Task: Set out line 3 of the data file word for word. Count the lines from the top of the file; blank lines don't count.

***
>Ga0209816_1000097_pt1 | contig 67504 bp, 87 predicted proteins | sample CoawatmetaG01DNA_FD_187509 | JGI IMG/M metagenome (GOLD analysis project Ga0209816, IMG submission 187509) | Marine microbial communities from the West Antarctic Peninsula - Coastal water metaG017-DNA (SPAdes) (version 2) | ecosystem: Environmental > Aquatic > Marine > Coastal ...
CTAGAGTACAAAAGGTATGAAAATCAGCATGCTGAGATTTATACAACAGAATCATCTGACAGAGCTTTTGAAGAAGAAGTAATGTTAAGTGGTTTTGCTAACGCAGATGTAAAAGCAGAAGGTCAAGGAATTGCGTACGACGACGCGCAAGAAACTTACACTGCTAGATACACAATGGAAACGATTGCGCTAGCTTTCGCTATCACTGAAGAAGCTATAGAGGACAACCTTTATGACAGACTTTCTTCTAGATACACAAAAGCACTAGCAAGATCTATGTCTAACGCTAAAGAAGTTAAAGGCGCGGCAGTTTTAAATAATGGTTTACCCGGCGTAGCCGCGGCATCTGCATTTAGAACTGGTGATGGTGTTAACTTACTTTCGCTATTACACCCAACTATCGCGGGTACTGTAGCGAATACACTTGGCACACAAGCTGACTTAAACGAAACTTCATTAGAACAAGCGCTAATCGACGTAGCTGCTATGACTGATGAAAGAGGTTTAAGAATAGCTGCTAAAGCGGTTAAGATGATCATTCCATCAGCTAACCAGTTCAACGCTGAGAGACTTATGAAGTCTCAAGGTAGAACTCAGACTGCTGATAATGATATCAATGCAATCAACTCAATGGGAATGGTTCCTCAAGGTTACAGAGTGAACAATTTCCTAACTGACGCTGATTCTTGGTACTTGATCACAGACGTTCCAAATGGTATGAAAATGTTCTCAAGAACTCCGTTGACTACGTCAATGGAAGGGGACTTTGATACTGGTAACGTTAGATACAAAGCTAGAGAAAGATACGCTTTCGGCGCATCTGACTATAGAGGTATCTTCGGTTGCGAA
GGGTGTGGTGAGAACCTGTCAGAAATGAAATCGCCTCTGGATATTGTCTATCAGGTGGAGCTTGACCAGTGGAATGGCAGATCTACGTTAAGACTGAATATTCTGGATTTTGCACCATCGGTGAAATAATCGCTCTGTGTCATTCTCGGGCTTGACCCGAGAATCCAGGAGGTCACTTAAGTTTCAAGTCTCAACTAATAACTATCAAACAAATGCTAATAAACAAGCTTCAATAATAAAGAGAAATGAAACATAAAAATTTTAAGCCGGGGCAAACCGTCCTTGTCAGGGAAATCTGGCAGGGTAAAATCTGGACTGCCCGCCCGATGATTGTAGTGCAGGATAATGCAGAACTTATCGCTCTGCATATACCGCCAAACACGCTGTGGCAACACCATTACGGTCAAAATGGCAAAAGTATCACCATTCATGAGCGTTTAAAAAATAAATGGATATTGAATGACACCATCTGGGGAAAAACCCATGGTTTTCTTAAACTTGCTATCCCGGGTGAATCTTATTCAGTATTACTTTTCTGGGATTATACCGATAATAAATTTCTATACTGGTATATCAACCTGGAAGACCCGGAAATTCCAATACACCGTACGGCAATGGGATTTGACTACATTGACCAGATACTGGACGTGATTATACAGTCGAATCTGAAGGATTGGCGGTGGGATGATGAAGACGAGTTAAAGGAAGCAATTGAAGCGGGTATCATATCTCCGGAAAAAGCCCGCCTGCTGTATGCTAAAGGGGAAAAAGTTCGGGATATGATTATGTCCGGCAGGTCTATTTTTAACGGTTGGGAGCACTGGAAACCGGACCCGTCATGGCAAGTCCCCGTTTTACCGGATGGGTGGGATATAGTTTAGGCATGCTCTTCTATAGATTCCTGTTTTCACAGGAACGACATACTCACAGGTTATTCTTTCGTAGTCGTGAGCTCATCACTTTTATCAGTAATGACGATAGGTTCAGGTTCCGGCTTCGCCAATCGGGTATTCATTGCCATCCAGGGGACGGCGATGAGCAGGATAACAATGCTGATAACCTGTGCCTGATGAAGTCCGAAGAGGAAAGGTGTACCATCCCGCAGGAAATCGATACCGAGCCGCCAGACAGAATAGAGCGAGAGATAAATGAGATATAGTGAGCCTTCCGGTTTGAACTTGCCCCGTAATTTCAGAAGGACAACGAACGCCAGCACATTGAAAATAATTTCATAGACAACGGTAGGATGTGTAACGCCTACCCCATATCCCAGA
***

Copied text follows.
GGGTGTGGTGAGAACCTGTCAGAAATGAAATCGCCTCTGGATATTGTCTATCAGGTGGAGCTTGACCAGTGGAATGGCAGATCTACGTTAAGACTGAATATTCTGGATTTTGCACCATCGGTGAAATAATCGCTCTGTGTCATTCTCGGGCTTGACCCGAGAATCCAGGAGGTCACTTAAGTTTCAAGTCTCAACTAATAACTATCAAACAAATGCTAATAAACAAGCTTCAATAATAAAGAGAAATGAAACATAAAAATTTTAAGCCGGGGCAAACCGTCCTTGTCAGGGAAATCTGGCAGGGTAAAATCTGGACTGCCCGCCCGATGATTGTAGTGCAGGATAATGCAGAACTTATCGCTCTGCATATACCGCCAAACACGCTGTGGCAACACCATTACGGTCAAAATGGCAAAAGTATCACCATTCATGAGCGTTTAAAAAATAAATGGATATTGAATGACACCATCTGGGGAAAAACCCATGGTTTTCTTAAACTTGCTATCCCGGGTGAATCTTATTCAGTATTACTTTTCTGGGATTATACCGATAATAAATTTCTATACTGGTATATCAACCTGGAAGACCCGGAAATTCCAATACACCGTACGGCAATGGGATTTGACTACATTGACCAGATACTGGACGTGATTATACAGTCGAATCTGAAGGATTGGCGGTGGGATGATGAAGACGAGTTAAAGGAAGCAATTGAAGCGGGTATCATATCTCCGGAAAAAGCCCGCCTGCTGTATGCTAAAGGGGAAAAAGTTCGGGATATGATTATGTCCGGCAGGTCTATTTTTAACGGTTGGGAGCACTGGAAACCGGACCCGTCATGGCAAGTCCCCGTTTTACCGGATGGGTGGGATATAGTTTAGGCATGCTCTTCTATAGATTCCTGTTTTCACAGGAACGACATACTCACAGGTTATTCTTTCGTAGTCGTGAGCTCATCACTTTTATCAGTAATGACGATAGGTTCAGGTTCCGGCTTCGCCAATCGGGTATTCATTGCCATCCAGGGGACGGCGATGAGCAGGATAACAATGCTGATAACCTGTGCCTGATGAAGTCCGAAGAGGAAAGGTGTACCATCCCGCAGGAAATCGATACCGAGCCGCCAGACAGAATAGAGCGAGAGATAAATGAGATATAGTGAGCCTTCCGGTTTGAACTTGCCCCGTAATTTCAGAAGGACAACGAACGCCAGCACATTGAAAATAATTTCATAGACAACGGTAGGATGTGTAACGCCTACCCCATATCCCAGA